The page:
Streaks of sunlight streamed in through the red velvet curtains. Lost in her thoughts, Sameera was busy scribbling away in a diary.
“The lonely rose,
Jolted in misery and gloom,
Darkness all around,
My fate is never to bloom…”
She loosely constructed some verses of poetry to empty out the cries of her aching heart. She could no longer bear it. “Why are my prayers not answered? Why am I destined to never achieve what I desire? Why?” There were so many unanswered questions circling inside her mind. She had racked her brain on the monthly budget this time to manage saving for a few extra things she wanted. Three new sweaters and a pair of sandals for Bilal, a new dress and handbag for herself, a cutlery set and a few other accessories; the list of things she had made will have to be postponed for yet another month. Bilal, her two year old son was down with fever and all her savings ended up with some clerk in the medical stores.
Sameera could picture her sister in law, Raheela, boasting about her tableware. She could imagine her friends swaggering about the attire of their children. “Oh! I choose the best for my chipmunks! Sadaf so wanted this frock and I didn’t have the heart to refuse.” She recalled one her friend’s remarks. Anger, frustration and self-pity stewed inside her heart. The poor soul thought about how she would feel out of water among all the other fishes as they discussed their shopping sprees. Sameera would just have her lips tightly closed. She had nothing to tell. At times, the others would quip about the number of times they had seen their comrade in the same clothes, carrying the same handbag and wearing the same shoes. Their memories were sharp enough to remember what she wore months back in the wedding of a distant cousin.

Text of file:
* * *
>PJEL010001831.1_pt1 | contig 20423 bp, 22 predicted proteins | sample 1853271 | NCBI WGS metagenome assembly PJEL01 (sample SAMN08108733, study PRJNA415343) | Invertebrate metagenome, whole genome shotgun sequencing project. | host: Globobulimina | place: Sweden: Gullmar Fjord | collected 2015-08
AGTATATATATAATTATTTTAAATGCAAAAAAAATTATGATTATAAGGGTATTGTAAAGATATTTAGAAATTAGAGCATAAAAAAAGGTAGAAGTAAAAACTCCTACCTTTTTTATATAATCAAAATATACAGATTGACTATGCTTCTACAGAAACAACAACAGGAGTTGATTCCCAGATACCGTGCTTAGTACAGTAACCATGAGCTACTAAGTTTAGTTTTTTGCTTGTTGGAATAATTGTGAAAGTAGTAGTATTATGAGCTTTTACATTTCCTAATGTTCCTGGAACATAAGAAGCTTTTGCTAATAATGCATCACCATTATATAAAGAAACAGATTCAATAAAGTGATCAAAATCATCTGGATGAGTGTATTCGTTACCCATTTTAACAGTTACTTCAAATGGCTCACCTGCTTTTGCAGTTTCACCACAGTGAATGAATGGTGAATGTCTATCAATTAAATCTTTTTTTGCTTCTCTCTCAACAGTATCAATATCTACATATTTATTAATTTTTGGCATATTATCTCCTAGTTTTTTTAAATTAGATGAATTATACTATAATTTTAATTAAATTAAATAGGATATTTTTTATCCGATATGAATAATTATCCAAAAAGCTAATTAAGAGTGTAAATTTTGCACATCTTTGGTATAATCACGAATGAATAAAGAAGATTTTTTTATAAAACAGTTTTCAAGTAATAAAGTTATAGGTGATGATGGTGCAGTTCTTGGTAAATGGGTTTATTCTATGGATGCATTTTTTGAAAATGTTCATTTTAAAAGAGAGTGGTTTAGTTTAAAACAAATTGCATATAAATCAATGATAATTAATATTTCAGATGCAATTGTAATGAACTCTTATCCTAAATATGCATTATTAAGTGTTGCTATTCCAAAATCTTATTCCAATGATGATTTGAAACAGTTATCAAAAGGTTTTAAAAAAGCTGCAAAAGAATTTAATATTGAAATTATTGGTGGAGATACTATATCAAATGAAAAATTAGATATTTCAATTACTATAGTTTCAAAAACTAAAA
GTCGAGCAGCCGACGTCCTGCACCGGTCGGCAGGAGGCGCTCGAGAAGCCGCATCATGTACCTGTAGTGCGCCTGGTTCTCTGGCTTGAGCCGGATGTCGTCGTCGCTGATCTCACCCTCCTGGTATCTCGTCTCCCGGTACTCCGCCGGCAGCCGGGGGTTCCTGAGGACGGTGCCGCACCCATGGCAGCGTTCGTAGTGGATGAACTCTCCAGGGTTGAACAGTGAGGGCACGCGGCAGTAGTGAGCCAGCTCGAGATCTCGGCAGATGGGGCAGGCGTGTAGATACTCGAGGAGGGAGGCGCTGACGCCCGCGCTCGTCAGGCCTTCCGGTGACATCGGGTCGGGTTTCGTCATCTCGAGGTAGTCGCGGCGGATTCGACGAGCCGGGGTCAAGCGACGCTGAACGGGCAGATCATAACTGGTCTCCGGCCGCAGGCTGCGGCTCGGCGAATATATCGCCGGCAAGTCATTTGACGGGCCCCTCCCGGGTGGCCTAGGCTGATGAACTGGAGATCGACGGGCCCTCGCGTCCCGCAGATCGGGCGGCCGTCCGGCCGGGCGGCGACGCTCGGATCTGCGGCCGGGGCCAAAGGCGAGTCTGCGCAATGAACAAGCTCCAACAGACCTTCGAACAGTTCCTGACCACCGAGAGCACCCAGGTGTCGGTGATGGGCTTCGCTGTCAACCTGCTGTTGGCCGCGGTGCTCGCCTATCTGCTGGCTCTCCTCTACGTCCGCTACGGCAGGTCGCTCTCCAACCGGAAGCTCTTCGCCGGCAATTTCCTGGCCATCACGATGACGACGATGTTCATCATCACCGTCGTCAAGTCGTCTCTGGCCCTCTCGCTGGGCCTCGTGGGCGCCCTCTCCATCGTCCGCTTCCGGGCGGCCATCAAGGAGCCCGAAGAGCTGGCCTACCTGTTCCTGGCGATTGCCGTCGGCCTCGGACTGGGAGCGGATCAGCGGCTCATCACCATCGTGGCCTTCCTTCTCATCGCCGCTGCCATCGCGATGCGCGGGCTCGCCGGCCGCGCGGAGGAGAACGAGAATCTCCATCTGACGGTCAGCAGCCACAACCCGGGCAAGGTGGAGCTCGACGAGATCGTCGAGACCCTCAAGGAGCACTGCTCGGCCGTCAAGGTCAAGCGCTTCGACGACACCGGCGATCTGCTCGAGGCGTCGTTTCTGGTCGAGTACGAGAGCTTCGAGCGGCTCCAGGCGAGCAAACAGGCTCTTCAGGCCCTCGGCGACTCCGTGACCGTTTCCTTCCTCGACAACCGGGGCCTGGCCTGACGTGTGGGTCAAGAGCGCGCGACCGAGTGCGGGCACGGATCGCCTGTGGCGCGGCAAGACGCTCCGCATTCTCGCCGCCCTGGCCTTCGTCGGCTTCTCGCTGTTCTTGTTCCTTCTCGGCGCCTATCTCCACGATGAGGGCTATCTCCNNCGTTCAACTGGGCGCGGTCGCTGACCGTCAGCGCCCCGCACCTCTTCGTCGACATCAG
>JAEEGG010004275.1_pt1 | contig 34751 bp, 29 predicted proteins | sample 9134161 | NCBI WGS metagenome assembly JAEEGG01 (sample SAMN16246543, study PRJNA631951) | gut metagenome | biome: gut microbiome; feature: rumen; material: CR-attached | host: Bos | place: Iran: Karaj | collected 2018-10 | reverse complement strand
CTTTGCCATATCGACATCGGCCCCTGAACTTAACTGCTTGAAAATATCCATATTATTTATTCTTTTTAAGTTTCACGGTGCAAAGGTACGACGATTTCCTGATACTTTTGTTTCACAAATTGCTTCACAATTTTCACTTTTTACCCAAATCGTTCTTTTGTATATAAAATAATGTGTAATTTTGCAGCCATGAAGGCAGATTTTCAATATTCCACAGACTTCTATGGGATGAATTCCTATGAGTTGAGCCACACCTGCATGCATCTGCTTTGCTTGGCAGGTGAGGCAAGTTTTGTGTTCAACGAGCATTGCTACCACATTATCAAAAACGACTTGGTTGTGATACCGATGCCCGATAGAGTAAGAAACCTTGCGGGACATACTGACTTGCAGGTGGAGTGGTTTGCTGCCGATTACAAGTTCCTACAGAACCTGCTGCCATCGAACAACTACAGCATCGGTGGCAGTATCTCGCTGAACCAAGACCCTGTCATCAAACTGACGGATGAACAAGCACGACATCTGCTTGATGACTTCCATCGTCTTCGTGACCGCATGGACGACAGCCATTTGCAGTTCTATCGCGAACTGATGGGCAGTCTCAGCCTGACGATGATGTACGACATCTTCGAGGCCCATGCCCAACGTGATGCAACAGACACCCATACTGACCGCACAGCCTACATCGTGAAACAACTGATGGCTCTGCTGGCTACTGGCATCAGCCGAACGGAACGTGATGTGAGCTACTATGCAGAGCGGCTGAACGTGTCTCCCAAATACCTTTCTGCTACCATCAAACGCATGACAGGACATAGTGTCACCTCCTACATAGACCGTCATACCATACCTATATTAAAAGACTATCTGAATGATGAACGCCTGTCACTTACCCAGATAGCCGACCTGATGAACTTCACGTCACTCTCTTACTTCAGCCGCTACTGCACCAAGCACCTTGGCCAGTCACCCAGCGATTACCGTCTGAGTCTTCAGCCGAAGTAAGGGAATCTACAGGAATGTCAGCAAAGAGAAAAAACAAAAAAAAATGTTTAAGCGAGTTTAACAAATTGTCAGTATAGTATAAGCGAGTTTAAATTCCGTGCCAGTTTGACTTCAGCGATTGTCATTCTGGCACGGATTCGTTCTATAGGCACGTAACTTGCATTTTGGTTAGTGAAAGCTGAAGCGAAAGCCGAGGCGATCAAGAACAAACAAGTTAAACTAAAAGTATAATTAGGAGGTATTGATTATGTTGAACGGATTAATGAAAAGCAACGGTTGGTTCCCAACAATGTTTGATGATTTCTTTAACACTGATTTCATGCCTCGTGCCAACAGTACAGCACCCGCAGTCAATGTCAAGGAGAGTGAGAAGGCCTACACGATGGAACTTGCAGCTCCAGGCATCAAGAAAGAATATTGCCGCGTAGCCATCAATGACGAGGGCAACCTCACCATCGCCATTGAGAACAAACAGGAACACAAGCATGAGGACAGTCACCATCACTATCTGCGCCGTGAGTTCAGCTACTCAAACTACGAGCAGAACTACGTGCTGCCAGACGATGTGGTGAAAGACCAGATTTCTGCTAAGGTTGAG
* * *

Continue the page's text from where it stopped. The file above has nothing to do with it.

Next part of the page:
“Why??” she mumbled aloud. “Life is terrible!” Sleeping on the bed beside, her husband could now hear the sound of muffled cries. He knew his wife too well to wonder what must have gone wrong. He, with the caring nature he had, tried his utmost to provide the best for his family. However, the winds were bitter and despite all his efforts the needs in such a society never end.
A tiny finger tugged at the end of her shirt. “Kids will never let you sit in peace”, Sameera sighed and turned to the darling face. It was Bilal wanting to cuddle in the heavenly spot that heals and comforts; his mother’s lap. Overcoming her previous feelings she started ruffling his curls and rummaged for the thermometer. Alhumdulillah, after copious wakeful nights, Bilal was now recovering.
“I am going to meet an old friend of mine, Sameera. It has been a long time since I met him. Do you want to come along?” Asim asked as he was getting ready to leave the following day.
“I don’t want to ruin another evening with a snooty woman boasting around me. I’ll just stay home I guess.”
“She won’t be that way I hope. I’ve heard her to be very simple.” He assured.
After a quiet twenty minute drive, the three of them arrived at the gate of a fairly old but well-kept house. Brother Ismael welcomed them inside. His two sons whom she assumed were identical twins jumped up and down in excitement, they wanted to shake hands with a sleepy Bilal. Sameera was lead inside as the men settled themselves in the guestroom. All the while the woman in her was doing the same job she detested. Those eagle eyes scanned everything in the house from top to bottom; the furniture and their polish, the curtains and their rods, the carpet and upholsters. Nothing was as grand, as new or as perfect. However, the house-keeper deserved an extra mark for neatness. A plump little lady greeted her as she entered the lounge. She was holding a baby in the other hand. “Whoa!” Sameera exclaimed instinctively. The sofa had sunk as she tried to sit down. “Oh I’m sorry! You may take this chair over here; the kids have broken the sofa springs!” Asiya smiled and offered an arm chair. Sameera noticed that the baby did not appear normal. He was a mentally disabled child.